Sunday, September 28, 2008

Post-debate snap polls: mostly for spinners’s Tom Bevan reminds us post-debate snap polls are “notoriously subjective.”

Unless such polls are all or mostly all showing blowout numbers for one candidate, I’m not sure how helpful they are except for those looking to “spin the debate.”

We see that when we take a closer look at a CBS post-debate poll about which the network reports:

Immediately after the debate, CBS News interviewed a nationally representative sample of nearly 500 debate watchers assembled by Knowledge Networks who were "uncommitted voters" - voters who are either undecided about who to vote for or who say they could still change their minds. Thirty-nine percent of these uncommitted debate watchers said Obama won the debate. Twenty-four percent said McCain won, and another 37 percent thought it was a tie.
How do you interpret those results?

They come from “nearly 500 debate watchers” we’re told are “uncommitted voters" who are “undecided about who to vote for or who say they could still change their minds.”

Pre-debate, what percentages of those who “could still change their minds” favored McCain and Obama?

That question's critical in order to determine whether CBS's "uncommitted" sample was skewed in favor of one or the other candidate.

But CBS doesn't answer that question or many other important ones a fair-minded person would want to know.

How did Knowledge Network screen out false “uncommitteds?” There are people who’ll say whatever to be on or off a jury and in or out of a debate snap poll respondent pool. Some people strongly committed to a candidate would like a chance to be part of an "uncommitted" voter poll and thereby help spin the results in their candidate's favor.

CBS and Knowledge Networks don’t say what they mean by “nationally representative sample.”

Was their sample representative of the voting age population as a whole or only registered voters or just “likely” voters?

Was it representative by age, gender, income, formal education level, ethnicity and race?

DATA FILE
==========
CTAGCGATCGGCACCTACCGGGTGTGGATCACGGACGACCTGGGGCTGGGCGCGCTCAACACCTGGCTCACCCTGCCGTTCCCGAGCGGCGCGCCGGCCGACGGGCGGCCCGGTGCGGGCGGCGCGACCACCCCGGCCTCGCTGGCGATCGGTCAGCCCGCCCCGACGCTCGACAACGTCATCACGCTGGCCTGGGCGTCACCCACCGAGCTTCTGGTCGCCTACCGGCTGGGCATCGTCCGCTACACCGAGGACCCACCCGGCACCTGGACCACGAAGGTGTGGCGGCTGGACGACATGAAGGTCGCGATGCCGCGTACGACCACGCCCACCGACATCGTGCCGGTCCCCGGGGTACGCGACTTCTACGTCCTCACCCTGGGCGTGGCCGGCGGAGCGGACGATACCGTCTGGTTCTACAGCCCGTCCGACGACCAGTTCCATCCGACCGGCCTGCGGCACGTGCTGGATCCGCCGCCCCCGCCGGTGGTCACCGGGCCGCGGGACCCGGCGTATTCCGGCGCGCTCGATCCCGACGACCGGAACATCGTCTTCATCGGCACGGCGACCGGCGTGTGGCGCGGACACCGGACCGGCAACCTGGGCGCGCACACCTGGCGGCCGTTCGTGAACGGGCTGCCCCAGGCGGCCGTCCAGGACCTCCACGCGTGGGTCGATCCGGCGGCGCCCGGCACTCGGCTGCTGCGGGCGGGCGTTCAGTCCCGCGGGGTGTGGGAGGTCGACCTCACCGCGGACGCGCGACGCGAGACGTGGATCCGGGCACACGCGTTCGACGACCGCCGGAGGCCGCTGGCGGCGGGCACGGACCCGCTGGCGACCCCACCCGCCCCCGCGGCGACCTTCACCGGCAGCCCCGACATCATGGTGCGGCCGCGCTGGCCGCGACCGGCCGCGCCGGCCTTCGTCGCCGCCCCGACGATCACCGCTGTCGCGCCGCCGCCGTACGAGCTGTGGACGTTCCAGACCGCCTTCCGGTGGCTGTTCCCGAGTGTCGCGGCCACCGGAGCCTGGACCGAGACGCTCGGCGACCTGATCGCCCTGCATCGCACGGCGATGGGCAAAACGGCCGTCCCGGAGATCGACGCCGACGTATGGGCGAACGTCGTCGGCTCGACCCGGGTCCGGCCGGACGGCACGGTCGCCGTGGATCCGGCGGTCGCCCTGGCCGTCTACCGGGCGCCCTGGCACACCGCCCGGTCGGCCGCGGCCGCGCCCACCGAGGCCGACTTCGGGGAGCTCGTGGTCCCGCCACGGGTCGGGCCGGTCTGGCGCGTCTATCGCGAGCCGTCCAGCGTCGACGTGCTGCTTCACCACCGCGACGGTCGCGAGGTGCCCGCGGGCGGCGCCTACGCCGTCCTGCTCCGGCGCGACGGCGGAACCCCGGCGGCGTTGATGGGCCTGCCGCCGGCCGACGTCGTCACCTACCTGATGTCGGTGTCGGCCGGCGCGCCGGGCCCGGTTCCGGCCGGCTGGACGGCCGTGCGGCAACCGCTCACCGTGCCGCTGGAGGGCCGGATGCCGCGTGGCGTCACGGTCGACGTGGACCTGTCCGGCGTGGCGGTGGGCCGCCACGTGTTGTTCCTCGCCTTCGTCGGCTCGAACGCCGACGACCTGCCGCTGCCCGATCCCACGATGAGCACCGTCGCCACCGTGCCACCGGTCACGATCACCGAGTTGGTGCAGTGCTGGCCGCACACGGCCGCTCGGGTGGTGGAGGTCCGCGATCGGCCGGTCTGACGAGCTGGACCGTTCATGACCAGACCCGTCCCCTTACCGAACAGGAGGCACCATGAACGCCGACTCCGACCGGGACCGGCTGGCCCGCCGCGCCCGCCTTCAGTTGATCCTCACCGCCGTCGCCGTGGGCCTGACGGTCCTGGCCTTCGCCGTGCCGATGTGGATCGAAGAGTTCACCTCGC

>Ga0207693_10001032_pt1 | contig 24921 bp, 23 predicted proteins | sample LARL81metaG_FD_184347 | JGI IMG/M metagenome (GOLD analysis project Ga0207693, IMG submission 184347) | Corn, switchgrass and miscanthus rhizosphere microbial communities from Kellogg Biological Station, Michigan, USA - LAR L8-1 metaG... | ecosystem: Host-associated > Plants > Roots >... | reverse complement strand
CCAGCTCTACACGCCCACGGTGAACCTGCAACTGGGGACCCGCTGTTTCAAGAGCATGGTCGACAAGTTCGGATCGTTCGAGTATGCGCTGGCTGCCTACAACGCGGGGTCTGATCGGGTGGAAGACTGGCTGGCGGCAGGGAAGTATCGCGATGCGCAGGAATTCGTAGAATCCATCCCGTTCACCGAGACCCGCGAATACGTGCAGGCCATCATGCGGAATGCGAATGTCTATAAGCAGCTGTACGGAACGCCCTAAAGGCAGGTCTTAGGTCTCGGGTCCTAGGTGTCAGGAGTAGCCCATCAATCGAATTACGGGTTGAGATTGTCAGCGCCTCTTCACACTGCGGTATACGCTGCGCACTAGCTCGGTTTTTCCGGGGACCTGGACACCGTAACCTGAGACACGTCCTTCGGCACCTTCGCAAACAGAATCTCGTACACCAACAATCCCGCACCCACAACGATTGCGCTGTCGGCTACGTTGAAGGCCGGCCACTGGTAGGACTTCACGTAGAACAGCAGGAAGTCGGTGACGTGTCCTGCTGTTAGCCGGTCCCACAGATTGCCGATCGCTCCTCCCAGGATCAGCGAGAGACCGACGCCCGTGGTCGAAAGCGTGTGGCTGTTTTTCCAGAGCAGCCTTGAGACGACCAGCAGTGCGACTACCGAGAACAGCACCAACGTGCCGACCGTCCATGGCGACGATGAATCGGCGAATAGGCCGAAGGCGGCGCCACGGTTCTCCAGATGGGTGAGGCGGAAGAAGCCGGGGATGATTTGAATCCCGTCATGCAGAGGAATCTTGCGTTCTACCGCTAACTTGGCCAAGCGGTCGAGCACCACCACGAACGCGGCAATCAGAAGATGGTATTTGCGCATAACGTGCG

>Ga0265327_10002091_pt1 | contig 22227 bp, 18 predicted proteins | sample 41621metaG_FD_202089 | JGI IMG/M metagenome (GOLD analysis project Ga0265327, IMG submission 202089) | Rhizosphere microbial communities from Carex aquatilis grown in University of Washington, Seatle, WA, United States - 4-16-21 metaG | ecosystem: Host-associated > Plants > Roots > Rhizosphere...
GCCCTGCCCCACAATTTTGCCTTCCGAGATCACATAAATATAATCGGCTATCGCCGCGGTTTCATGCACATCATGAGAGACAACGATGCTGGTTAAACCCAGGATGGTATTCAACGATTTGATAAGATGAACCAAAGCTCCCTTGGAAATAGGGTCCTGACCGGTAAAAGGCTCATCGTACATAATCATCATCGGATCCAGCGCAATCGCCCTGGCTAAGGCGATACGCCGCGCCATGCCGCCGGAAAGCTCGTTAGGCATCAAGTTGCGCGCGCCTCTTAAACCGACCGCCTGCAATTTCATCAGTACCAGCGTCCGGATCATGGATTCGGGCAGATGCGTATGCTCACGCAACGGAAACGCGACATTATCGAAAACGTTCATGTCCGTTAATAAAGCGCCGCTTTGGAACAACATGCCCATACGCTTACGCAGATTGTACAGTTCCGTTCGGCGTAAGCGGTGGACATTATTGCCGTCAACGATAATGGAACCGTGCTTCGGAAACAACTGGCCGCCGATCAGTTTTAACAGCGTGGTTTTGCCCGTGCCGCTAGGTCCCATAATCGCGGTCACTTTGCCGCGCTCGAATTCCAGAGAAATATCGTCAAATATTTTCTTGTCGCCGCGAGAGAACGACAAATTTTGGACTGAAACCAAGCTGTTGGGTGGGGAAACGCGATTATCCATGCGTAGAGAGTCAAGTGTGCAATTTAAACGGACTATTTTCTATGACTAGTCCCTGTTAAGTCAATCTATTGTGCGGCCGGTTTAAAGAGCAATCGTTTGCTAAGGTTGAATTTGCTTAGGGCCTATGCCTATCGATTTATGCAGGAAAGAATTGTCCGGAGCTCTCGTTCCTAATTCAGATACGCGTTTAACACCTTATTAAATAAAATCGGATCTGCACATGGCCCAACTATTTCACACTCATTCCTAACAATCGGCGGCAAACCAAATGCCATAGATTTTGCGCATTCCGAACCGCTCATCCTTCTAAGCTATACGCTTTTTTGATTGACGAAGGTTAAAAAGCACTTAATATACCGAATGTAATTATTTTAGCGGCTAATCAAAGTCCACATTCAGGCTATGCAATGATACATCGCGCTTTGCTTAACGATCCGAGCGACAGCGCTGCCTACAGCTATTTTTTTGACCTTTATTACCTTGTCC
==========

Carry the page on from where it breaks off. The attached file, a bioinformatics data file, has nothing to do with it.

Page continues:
Given reports of intense support at levels of 95% or higher among blacks for Sen. Obama, it would have been an extremely sensitive and time consuming screening process for CBS and Knowledge Networks to identify about 75 African-American "uncommitted voters." ( 75 is about 15% of the “nearly 500 debate watchers;" I choose 15%as a reasonable estimate of the percentage of voters in the Nov. election who'll be African-Americans.)

Was such a screening process undertaken to assure there wasn't a pro-Obama skew among the respondents?

Again, we're not told, but we certainly should have been.

There are many other questions that can be raised about the CBS poll.

But let’s move on to Noah Pollak’s post at Commentary. It provides an example of a network spinning its own snap poll. I add a few comments below the star line, including the results of one post-debate poll Obama's MSM Tank Corps' ignoring.

CNN’s Poll vs. CNN’s Spin

Noah Pollak - 09.27.2008 - 9:01 AM

CNN’s poll of debate viewers blares a puzzling headline: “Round 1 in debate goes to Obama, poll says.”

But the poll itself actually doesn’t say that. This is blatant editorializing on the part of CNN. The first problem is the numbers:

Fifty-one percent of those polled thought Obama did the better job in Friday night’s debate, while 38 percent said John McCain did better.

Buried way, way down at the bottom of the story — hopefully, one surmises, past the point where anyone would read — is the following:

The results may be favoring Obama simply because more Democrats than Republicans tuned in to the debate. Of the debate-watchers questioned in this poll, 41 percent of the respondents identified themselves as Democrats, 27 percent as Republicans and 30 percent as independents.

I’m far from being a polling expert, but this is obviously a slanted poll. A 14-point split between Republican and Democrat respondents? And what percentage of those “independents” were leaners for Obama?

That’s bad enough, but the really egregious part is CNN’s blatant reportage of opinion as fact, which allowed the creation of a news story announcing Obama’s victory.

“It can be reasonably concluded, especially after accounting for the slight Democratic bias in the survey, that we witnessed a tie in Mississippi tonight,” CNN Senior Political Researcher Alan Silverleib said. “But given the direction of the campaign over the last couple of weeks, a tie translates to a win for Obama.”

Oh, so actually the debate was a tie. But according to somebody named Alan Silverleib, a tie means a win for Obama — ergo: “Round 1 in debates goes to Obama, poll says.”

But even CNN’s “Senior Political Researcher” says that the poll didn’t say that!

The headline should have been written, “Round 1 in debates goes to Obama, Silverleib says.”

And now we can write: Round 1 in the contest to see who’s most in the tank for Obama goes to CNN.



Pollak has a great post! He really caught CNN spinning their own poll and "put the lights" on the Obama tankers there.

Going around the Net today it's been interesting to see how many Obama Tank Corps MSMers are spinning the CBS and CNN polls which have small samples and are hardly reliable while at the same time they totally ignore a non-scientific poll at Drudge which has some reliability and validity because of its high number of respondents and the blowout lead of one of last night's debaters.

Here are the Drudge results as of 4 PM ET Saturday, Sept. 27:



68% 252,792

30% 111,569

2% 9,330

Total Votes: 373,691